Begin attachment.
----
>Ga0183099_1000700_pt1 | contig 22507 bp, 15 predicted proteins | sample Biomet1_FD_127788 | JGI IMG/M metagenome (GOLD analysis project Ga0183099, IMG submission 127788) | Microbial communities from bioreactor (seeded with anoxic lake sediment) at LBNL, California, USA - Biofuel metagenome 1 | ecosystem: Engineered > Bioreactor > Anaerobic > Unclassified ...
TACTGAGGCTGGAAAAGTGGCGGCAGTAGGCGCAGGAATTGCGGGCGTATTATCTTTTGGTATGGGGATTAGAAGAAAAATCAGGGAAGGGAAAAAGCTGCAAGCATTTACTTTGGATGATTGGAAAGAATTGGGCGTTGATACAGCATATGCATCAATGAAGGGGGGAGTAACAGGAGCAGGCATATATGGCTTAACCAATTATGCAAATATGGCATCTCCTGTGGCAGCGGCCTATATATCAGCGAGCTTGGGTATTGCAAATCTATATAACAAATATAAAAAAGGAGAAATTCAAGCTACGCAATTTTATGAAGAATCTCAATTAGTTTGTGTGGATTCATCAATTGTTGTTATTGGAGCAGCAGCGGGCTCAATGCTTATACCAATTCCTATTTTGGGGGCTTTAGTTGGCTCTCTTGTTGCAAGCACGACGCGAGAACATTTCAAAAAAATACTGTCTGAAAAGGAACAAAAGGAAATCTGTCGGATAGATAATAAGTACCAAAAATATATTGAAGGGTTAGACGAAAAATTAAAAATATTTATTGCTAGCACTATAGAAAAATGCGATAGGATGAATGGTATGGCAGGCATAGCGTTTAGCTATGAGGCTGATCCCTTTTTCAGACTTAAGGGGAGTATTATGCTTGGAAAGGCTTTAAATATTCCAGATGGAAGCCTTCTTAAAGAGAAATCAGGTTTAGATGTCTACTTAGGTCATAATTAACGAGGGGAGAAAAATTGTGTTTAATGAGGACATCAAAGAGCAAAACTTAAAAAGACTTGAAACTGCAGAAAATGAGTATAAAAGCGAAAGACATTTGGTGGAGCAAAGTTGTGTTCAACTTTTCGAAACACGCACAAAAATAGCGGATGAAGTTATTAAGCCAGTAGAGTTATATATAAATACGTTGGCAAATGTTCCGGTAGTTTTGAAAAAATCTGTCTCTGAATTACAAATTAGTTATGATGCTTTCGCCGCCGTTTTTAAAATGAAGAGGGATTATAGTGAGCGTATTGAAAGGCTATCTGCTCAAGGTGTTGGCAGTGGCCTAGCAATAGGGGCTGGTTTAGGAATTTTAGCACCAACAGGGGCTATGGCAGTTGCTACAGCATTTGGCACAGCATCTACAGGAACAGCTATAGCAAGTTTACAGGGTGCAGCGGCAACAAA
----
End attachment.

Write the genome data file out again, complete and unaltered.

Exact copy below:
>Ga0183099_1000700_pt1 | contig 22507 bp, 15 predicted proteins | sample Biomet1_FD_127788 | JGI IMG/M metagenome (GOLD analysis project Ga0183099, IMG submission 127788) | Microbial communities from bioreactor (seeded with anoxic lake sediment) at LBNL, California, USA - Biofuel metagenome 1 | ecosystem: Engineered > Bioreactor > Anaerobic > Unclassified ...
TACTGAGGCTGGAAAAGTGGCGGCAGTAGGCGCAGGAATTGCGGGCGTATTATCTTTTGGTATGGGGATTAGAAGAAAAATCAGGGAAGGGAAAAAGCTGCAAGCATTTACTTTGGATGATTGGAAAGAATTGGGCGTTGATACAGCATATGCATCAATGAAGGGGGGAGTAACAGGAGCAGGCATATATGGCTTAACCAATTATGCAAATATGGCATCTCCTGTGGCAGCGGCCTATATATCAGCGAGCTTGGGTATTGCAAATCTATATAACAAATATAAAAAAGGAGAAATTCAAGCTACGCAATTTTATGAAGAATCTCAATTAGTTTGTGTGGATTCATCAATTGTTGTTATTGGAGCAGCAGCGGGCTCAATGCTTATACCAATTCCTATTTTGGGGGCTTTAGTTGGCTCTCTTGTTGCAAGCACGACGCGAGAACATTTCAAAAAAATACTGTCTGAAAAGGAACAAAAGGAAATCTGTCGGATAGATAATAAGTACCAAAAATATATTGAAGGGTTAGACGAAAAATTAAAAATATTTATTGCTAGCACTATAGAAAAATGCGATAGGATGAATGGTATGGCAGGCATAGCGTTTAGCTATGAGGCTGATCCCTTTTTCAGACTTAAGGGGAGTATTATGCTTGGAAAGGCTTTAAATATTCCAGATGGAAGCCTTCTTAAAGAGAAATCAGGTTTAGATGTCTACTTAGGTCATAATTAACGAGGGGAGAAAAATTGTGTTTAATGAGGACATCAAAGAGCAAAACTTAAAAAGACTTGAAACTGCAGAAAATGAGTATAAAAGCGAAAGACATTTGGTGGAGCAAAGTTGTGTTCAACTTTTCGAAACACGCACAAAAATAGCGGATGAAGTTATTAAGCCAGTAGAGTTATATATAAATACGTTGGCAAATGTTCCGGTAGTTTTGAAAAAATCTGTCTCTGAATTACAAATTAGTTATGATGCTTTCGCCGCCGTTTTTAAAATGAAGAGGGATTATAGTGAGCGTATTGAAAGGCTATCTGCTCAAGGTGTTGGCAGTGGCCTAGCAATAGGGGCTGGTTTAGGAATTTTAGCACCAACAGGGGCTATGGCAGTTGCTACAGCATTTGGCACAGCATCTACAGGAACAGCTATAGCAAGTTTACAGGGTGCAGCGGCAACAAA